Standard & Poor's Settles In SEC Ratings Fraud Case
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The ratings agency Standard & Poor's agreed today to pay nearly $80 million to settle charges tied to mortgage-backed securities. The Securities and Exchange Commission and the states of New York and Massachusetts said S&P misled investors. It and other major ratings companies were widely accused of fueling the mortgage mania that led to the 2008 financial crisis. NPR's James Zarroli reports on why this settlement is an important milestone.
JIM ZARROLI, BYLINE: Companies like Standard & Poor's are paid by the very companies whose assets they rate - something critics say is a built-in conflict of interest. It means they have a financial incentive to downplay any problems they may find. And that's exactly what the SEC has accused them of doing. SEC enforcement director Andrew Ceresney says the firm loosened the criteria it used to rate certain commercial mortgage-backed securities without telling investors they were doing so.
ANDREW CERESNEY: They lied to investors about the criteria they were using to rate CMBS offerings, and investors were misled. This was egregious behavior with significant consequences.
ZARROLI: The SEC also filed charges against Barbara Duka, an S&P official involved in the ratings. She has denied any wrongdoing. S&P is one of three major ratings companies along with Moody's and Fitch. The rating services came under fire after the 2008 financial crisis accused of contributing to the subprime mortgage bust. And there was widespread talk about the need for reform. But Ceresney noted in a conference call with reporters that the cases unveiled today actually occurred in 2011 and 2012.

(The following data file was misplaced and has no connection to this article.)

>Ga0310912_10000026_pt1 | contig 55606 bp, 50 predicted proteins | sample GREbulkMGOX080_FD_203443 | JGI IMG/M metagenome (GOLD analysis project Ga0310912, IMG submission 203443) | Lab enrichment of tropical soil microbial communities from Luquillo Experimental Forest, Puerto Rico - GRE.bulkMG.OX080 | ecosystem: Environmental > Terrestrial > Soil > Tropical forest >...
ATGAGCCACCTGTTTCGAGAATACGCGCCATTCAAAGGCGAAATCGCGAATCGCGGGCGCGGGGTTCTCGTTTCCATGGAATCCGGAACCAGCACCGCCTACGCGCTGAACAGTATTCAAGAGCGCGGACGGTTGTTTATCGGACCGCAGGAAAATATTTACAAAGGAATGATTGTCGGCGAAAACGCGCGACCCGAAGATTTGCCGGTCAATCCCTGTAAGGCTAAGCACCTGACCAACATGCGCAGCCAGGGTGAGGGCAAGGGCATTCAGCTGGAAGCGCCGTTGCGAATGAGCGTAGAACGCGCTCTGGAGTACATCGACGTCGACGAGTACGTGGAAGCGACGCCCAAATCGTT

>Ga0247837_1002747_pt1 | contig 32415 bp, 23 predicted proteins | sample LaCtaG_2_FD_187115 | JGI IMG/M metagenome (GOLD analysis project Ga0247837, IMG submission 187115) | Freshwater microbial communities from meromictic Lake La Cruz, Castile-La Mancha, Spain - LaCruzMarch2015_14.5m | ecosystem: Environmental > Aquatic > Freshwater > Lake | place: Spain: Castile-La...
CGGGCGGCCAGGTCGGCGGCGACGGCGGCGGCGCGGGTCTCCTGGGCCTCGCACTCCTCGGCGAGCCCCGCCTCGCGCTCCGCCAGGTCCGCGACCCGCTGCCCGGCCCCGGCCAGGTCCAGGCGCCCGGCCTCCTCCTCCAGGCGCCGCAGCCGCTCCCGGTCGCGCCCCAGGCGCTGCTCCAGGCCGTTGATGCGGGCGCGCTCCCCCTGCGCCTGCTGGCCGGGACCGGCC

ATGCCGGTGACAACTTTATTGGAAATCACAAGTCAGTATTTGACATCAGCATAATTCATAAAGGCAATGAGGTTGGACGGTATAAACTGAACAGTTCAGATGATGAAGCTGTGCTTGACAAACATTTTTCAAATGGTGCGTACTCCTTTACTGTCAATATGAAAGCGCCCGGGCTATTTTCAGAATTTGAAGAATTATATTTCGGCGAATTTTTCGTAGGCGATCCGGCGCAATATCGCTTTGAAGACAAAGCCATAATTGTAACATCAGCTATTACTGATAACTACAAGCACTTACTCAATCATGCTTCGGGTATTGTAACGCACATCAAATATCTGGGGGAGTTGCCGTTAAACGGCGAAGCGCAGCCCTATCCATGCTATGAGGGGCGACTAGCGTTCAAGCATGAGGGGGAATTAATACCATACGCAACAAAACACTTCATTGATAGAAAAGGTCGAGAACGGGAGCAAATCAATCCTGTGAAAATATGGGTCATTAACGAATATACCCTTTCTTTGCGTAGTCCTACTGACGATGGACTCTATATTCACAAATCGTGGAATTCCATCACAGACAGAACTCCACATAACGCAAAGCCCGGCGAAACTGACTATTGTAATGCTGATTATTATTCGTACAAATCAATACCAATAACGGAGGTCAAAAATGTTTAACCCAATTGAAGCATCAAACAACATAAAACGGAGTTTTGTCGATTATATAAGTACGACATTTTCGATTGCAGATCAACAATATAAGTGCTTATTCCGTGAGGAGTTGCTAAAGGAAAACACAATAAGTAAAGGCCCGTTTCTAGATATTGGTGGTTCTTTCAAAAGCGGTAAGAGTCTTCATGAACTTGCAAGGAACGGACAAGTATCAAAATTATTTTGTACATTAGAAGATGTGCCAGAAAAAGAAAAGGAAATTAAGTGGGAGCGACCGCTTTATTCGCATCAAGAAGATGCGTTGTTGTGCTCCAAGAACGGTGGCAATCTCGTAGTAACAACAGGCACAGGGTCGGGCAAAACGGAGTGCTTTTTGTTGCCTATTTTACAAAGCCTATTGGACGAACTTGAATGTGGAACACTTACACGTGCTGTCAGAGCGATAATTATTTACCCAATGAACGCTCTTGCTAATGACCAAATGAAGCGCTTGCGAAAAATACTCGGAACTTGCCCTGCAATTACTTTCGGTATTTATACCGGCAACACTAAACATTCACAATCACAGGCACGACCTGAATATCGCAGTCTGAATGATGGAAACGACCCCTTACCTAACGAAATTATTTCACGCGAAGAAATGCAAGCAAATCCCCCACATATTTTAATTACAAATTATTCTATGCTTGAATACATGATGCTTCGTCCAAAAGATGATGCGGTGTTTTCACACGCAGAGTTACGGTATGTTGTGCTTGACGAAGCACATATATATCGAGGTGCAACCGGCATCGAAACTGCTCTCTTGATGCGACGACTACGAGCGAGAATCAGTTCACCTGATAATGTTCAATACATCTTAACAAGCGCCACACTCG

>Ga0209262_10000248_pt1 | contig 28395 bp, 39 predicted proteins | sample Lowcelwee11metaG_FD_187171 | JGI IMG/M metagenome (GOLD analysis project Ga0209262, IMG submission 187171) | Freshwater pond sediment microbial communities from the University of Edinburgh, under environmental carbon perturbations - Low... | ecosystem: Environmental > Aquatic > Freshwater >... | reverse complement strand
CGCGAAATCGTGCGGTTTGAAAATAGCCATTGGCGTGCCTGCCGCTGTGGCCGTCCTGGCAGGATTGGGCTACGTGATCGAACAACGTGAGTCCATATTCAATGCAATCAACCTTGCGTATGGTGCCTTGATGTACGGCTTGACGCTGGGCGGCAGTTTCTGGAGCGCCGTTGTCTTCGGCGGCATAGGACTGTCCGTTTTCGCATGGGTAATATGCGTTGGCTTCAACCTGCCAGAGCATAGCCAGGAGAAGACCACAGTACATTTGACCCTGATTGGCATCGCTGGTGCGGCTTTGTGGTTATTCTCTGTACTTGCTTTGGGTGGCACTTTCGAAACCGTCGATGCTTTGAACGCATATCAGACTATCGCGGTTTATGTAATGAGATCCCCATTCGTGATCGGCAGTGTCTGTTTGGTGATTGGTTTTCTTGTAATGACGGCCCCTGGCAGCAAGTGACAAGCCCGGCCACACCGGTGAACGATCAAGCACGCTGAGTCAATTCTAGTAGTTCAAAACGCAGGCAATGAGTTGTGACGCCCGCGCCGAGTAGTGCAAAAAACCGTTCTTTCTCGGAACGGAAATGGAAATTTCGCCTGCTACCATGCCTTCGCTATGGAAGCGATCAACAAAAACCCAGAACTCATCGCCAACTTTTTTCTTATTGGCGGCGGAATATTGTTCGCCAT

CERESNEY: But while the financial crisis may be behind us, these cases are a reminder that race-to-the-bottom behavior - that is loosening the rating standards in pursuit of market share - persists.
ZARROLI: Like numerous other financial firms accused of misconduct, and S&P did not acknowledge any wrongdoing, but it did agree to pay a fine and it promised to stay out of the market for certain mortgage-backed securities for a year. Guy Cecala, publisher of Inside Mortgage Finance, says that isn't likely to hurt the company's bottom line all that much because companies such as S&P have a lot of different ways of making money.
GUY CECALA: You know, it's sort of like getting a speeding ticket or a drunk driving charge and you say you're not going to drive for six months or whatever else it is. It has some impact, but it's certainly not a huge financial loss for S&P.
ZARROLI: Still, Cecala says, the charges announced today represent a milestone of sorts because it's the first time the federal government has managed to bring an enforcement action against a major ratings company. And he says it's unlikely to be the last. The Justice Department and several states have filed a $5 billion lawsuit against Standard & Poor's, accusing it of downplaying risks in the years leading up to the financial crisis. The company is said to be in talks to settle that suit. Guy Cecala says that's likely to be just the start of the company's legal troubles.
CECALA: This really looks like the tip of the iceberg. It's certainly going to be part and parcel of a larger settlement with S&P, and I think it's going to open the door to go in after the other ratings services.
ZARROLI: Federal officials declined to comment today on any other investigations now taking place. But Ceresney did say, "this is an area in which I imagine there will be future activity." Jim Zarroli, NPR News.
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